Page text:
Thursday May 29, 1862
Bivouack of the Rockbridge Artillery 1st Brigade.A.V.
at Charlestown, Jefferson co. Virginia
Mrs. Wm. M. Blackford–Lynchburg
I wrote you a short letter ^
on Sunday advising you of my safety in the battle of that
morning I hope it reached you duly. I also sent a Tele-
gram down to Staunton to provide against the letter’s
not reaching you. It mentioned the safety of Berkeley & myself
with others known to you. I desire now to take up the
narrative of my daily journeyings discontinued on the 11th
Since then, owing to our combined moving and manifold dis-
tractions I have been wholly unable to write at length.
Even now my accounts must be somewhat meagre.
On Sunday morning, the 11th, the time of dispatching my last long
letter to you from a point 14 miles below Franklin in Pendleton co.,
we made an early start and moved on toward
I was unable to walk that day owing to a sore on my ancle
and so rode in one of our wagons a little in the rear.
Within a couple of miles of the village the train halted and we
had a little artillery & other skirmishing in the front where
the enemy had assumed a strong position: one or two of
our rifled guns were employed but not a half dozen
shots fired in all on our side. We bivouacked in a mea-
dow that night and were roused and ordered to be
in readiness for immediate moving at a very early hour
Monday morning; as we all believed for an engagement, prob-
ably a general one. Accordingly at a very timely interval before
sunrise the men had breakfasted, packed their things and the
wagons gone to the rear , they
men stretched on the grass
around the fires awaiting the call which all expected wd.
be to take our positions for operation on the Enemy’s lines.
After an hour or two orders were given to take out the horses
-or rather unhitch them from guns and caissons and allow
them to graze in the meadow. This did not look like fighting,
but we were further reassured that our anticipation had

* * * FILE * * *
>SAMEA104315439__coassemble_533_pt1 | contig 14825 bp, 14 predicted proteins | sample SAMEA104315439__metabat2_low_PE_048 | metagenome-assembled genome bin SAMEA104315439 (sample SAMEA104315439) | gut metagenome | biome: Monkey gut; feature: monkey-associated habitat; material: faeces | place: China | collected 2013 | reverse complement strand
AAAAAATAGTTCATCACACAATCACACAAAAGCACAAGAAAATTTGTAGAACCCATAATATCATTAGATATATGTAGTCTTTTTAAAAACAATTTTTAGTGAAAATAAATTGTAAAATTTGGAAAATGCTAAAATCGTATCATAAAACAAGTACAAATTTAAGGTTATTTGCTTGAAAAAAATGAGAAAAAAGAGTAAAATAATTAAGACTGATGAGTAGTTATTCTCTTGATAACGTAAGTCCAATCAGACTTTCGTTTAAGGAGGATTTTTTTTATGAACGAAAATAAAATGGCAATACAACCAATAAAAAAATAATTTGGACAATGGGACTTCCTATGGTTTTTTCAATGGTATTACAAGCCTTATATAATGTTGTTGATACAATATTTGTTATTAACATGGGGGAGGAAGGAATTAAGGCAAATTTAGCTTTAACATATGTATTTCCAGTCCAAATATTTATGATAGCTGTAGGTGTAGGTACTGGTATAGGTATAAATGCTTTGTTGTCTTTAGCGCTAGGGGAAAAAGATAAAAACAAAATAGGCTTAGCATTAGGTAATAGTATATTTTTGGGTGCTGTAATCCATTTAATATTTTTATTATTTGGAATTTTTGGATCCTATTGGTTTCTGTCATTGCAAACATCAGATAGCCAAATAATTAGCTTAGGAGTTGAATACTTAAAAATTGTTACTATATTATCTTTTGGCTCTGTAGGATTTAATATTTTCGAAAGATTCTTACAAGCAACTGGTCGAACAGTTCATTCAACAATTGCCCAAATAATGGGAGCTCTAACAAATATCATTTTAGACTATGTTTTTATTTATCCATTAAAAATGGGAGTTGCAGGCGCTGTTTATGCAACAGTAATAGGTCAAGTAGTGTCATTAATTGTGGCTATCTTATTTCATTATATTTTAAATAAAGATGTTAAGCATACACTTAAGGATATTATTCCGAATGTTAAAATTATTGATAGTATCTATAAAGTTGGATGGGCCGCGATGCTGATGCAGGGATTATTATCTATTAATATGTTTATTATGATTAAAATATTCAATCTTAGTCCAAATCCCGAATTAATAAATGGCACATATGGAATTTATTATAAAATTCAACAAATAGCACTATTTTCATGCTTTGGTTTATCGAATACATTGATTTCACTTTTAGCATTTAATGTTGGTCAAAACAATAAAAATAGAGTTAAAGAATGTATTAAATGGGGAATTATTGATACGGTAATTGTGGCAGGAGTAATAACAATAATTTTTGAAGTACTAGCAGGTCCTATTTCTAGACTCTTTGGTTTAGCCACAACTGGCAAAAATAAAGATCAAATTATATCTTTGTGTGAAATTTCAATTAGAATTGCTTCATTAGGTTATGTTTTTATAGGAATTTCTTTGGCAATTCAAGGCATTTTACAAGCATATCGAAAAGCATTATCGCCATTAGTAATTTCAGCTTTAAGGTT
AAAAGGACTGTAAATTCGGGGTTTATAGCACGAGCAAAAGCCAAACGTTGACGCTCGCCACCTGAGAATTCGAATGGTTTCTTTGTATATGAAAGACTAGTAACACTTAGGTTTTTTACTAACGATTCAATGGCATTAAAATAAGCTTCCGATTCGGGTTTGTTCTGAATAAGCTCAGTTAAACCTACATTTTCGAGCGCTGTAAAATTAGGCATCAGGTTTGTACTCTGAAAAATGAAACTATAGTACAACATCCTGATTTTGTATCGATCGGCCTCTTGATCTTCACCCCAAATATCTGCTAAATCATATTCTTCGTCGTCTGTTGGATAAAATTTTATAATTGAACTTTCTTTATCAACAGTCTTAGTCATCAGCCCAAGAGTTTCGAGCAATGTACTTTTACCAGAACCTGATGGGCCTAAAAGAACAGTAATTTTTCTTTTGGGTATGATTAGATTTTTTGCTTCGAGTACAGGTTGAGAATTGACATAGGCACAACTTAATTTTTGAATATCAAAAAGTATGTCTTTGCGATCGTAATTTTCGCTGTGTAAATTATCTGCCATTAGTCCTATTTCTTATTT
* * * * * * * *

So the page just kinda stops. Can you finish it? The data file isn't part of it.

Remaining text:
not been correct by a circular coming around from the Division
Hd.Qrs. which was ordered to be read to all the troops.
It was pretty much as follows–though I quote only from memory
“Soldiers of the Armies of the Valley and NorthWest–I congrat-
ulate you on your recent victory at McDowell x x x and invite
you to join with me in returning thanks therefore to the
Giver of all Victory x x x Services will be held by the Chaplain
of the several regiments of this command to day at 10 A. M.
(signed) T. J. Jackson–Major General commanding.”
The contrast between this order and the one we expected was about
as wide as that between the cruel work of war and the
mild and gentle offices of the religion of Christ. A notice
for preaching instead of Gen. Winder’s adjt. directing that
“Capt. Poague will take his battery and assume a position
to be designated on the front!” The men listened with
becoming respect to the ‘invitation’ of our excellent Major Genl.
and were not displeased to receive it instead of the order
to fight, though to say sooth it was not as fully complied
with as such a one would have been, albeit the attendance
was good in the services. For our own and several other cos.
of artillery who had as Chaplain the Generals’ own Adjutant
Major (Rev. R. L. ) Dabney (D.D.) was kind enough to preach. Gen.
Jackson attended this service and as usual stood up all
the time (there being nothing but the ground to sit on) with
his hat off, and looking as fixed and motionless as a statue.
He stood near the outside of the congregation so as to be
ready to go off without much ado if his presence was
needed and be summoned. Just as we assembled we heard
the report of several of the Enemy’s cannon withing 2
miles of us just across the ridge that separated us from them.
The meadow in which we were was a rather narrow
one flanked by mountains on either side: at the foot
of one of these ranges ran a pretty little mountain river.
The mountain sides were covered with beautiful ver-
dure in its spring aspect, and the same valley extended
for many miles toward Monterey, a little widening in
that direction. In the lower part of it, near Franklin
–i.e. for several miles above Franklin the mountainsides
were fleeced in smoke, the Enemy having fired the woods
to cover their retreat.
[the next 6 pages of this letter are missing. The following pages, 9 and 10 may be the conclusion to it]
The men were hurried on without the rests usually